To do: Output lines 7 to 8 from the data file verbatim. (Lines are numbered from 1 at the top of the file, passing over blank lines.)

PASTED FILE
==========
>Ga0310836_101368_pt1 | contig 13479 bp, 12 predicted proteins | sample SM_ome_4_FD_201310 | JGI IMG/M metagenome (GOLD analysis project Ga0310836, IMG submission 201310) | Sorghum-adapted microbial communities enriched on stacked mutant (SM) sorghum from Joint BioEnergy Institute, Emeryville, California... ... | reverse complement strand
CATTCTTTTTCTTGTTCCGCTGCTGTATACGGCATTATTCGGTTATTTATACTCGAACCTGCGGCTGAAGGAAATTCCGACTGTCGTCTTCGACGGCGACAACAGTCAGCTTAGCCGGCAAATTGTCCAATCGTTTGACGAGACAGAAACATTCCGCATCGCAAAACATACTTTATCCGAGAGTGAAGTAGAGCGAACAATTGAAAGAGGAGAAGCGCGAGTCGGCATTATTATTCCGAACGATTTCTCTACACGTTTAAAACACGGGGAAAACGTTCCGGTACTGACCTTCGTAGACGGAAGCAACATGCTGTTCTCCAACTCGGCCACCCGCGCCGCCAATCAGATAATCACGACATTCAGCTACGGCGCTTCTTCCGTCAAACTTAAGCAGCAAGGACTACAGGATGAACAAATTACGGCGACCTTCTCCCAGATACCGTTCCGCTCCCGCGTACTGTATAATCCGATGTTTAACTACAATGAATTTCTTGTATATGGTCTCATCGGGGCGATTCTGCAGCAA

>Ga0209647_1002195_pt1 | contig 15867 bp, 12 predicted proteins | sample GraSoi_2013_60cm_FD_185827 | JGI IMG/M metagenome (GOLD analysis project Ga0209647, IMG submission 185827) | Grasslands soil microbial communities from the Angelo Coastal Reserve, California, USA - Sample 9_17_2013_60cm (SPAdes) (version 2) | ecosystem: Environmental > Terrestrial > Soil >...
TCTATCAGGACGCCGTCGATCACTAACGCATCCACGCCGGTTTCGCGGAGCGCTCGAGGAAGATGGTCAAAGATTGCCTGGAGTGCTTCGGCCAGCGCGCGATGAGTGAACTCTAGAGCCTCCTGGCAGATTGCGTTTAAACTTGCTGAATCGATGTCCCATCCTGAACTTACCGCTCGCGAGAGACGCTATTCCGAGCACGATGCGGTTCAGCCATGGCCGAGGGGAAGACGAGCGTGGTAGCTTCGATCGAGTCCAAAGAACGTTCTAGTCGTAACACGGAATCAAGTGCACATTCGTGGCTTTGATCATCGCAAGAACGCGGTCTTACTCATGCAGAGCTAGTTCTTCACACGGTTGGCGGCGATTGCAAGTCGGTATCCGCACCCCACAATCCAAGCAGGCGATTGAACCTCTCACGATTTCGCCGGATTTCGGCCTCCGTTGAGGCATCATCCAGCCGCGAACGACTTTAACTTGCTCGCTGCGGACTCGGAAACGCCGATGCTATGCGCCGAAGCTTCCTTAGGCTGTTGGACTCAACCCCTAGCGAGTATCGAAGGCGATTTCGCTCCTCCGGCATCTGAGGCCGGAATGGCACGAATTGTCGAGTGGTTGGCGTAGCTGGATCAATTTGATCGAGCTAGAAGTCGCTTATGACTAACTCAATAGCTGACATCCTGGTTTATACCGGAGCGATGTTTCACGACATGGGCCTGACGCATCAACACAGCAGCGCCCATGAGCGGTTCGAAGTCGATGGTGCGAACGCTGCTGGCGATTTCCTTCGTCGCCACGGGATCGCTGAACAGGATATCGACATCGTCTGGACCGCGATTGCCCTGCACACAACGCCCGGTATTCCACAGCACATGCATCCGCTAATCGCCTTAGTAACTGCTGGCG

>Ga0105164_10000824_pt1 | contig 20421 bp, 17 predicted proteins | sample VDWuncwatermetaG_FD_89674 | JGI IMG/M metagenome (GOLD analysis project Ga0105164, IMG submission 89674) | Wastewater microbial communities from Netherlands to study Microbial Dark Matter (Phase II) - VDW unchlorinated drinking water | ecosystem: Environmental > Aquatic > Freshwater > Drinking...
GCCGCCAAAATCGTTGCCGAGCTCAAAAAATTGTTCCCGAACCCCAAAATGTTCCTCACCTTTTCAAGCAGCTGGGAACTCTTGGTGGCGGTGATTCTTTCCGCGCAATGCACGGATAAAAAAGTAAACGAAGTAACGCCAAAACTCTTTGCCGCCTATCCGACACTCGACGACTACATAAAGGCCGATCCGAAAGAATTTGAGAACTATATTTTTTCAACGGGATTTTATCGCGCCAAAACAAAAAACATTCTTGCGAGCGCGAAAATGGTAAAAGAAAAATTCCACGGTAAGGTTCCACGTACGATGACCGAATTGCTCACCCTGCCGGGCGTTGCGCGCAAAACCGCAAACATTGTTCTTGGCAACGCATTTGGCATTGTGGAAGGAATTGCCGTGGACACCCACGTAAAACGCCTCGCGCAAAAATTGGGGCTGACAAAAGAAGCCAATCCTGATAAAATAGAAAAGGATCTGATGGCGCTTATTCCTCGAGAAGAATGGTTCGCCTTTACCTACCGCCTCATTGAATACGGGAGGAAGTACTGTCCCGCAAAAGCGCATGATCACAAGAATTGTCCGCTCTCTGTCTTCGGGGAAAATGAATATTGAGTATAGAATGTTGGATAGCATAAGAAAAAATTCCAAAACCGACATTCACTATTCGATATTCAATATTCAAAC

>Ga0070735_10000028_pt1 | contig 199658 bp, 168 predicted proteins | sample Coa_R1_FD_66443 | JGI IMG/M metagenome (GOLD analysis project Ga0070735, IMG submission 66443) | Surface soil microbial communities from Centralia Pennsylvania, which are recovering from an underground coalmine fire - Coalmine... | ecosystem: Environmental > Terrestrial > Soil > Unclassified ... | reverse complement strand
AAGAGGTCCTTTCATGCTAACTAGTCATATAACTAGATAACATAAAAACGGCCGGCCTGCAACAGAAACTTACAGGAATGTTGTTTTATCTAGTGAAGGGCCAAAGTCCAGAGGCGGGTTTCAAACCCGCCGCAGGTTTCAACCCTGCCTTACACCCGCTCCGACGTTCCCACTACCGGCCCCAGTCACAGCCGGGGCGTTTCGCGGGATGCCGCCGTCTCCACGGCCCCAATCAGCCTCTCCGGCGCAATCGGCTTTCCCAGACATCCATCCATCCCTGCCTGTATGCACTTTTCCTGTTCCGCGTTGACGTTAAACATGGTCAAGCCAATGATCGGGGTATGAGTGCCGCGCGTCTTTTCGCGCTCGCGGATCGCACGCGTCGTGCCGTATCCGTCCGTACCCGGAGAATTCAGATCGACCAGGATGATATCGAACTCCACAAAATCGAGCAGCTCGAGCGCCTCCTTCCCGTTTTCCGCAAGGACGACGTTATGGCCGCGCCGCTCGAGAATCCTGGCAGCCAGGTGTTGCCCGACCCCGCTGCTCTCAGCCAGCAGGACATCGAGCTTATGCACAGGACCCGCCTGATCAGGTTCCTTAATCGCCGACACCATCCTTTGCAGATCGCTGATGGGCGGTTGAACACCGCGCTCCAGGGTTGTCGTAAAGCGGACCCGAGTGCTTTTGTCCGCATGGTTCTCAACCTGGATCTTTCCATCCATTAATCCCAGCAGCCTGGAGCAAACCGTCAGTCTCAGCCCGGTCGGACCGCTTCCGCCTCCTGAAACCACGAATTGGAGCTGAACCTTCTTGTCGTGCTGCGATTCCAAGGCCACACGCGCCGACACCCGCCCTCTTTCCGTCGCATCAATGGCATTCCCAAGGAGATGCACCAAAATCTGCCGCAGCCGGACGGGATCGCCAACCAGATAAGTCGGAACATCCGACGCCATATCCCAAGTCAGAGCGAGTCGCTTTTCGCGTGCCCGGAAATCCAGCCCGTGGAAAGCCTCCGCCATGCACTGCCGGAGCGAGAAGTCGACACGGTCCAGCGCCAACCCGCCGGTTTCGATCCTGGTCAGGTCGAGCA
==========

>Ga0070735_10000028_pt1 | contig 199658 bp, 168 predicted proteins | sample Coa_R1_FD_66443 | JGI IMG/M metagenome (GOLD analysis project Ga0070735, IMG submission 66443) | Surface soil microbial communities from Centralia Pennsylvania, which are recovering from an underground coalmine fire - Coalmine... | ecosystem: Environmental > Terrestrial > Soil > Unclassified ... | reverse complement strand
AAGAGGTCCTTTCATGCTAACTAGTCATATAACTAGATAACATAAAAACGGCCGGCCTGCAACAGAAACTTACAGGAATGTTGTTTTATCTAGTGAAGGGCCAAAGTCCAGAGGCGGGTTTCAAACCCGCCGCAGGTTTCAACCCTGCCTTACACCCGCTCCGACGTTCCCACTACCGGCCCCAGTCACAGCCGGGGCGTTTCGCGGGATGCCGCCGTCTCCACGGCCCCAATCAGCCTCTCCGGCGCAATCGGCTTTCCCAGACATCCATCCATCCCTGCCTGTATGCACTTTTCCTGTTCCGCGTTGACGTTAAACATGGTCAAGCCAATGATCGGGGTATGAGTGCCGCGCGTCTTTTCGCGCTCGCGGATCGCACGCGTCGTGCCGTATCCGTCCGTACCCGGAGAATTCAGATCGACCAGGATGATATCGAACTCCACAAAATCGAGCAGCTCGAGCGCCTCCTTCCCGTTTTCCGCAAGGACGACGTTATGGCCGCGCCGCTCGAGAATCCTGGCAGCCAGGTGTTGCCCGACCCCGCTGCTCTCAGCCAGCAGGACATCGAGCTTATGCACAGGACCCGCCTGATCAGGTTCCTTAATCGCCGACACCATCCTTTGCAGATCGCTGATGGGCGGTTGAACACCGCGCTCCAGGGTTGTCGTAAAGCGGACCCGAGTGCTTTTGTCCGCATGGTTCTCAACCTGGATCTTTCCATCCATTAATCCCAGCAGCCTGGAGCAAACCGTCAGTCTCAGCCCGGTCGGACCGCTTCCGCCTCCTGAAACCACGAATTGGAGCTGAACCTTCTTGTCGTGCTGCGATTCCAAGGCCACACGCGCCGACACCCGCCCTCTTTCCGTCGCATCAATGGCATTCCCAAGGAGATGCACCAAAATCTGCCGCAGCCGGACGGGATCGCCAACCAGATAAGTCGGAACATCCGACGCCATATCCCAAGTCAGAGCGAGTCGCTTTTCGCGTGCCCGGAAATCCAGCCCGTGGAAAGCCTCCGCCATGCACTGCCGGAGCGAGAAGTCGACACGGTCCAGCGCCAACCCGCCGGTTTCGATCCTGGTCAGGTCGAGCA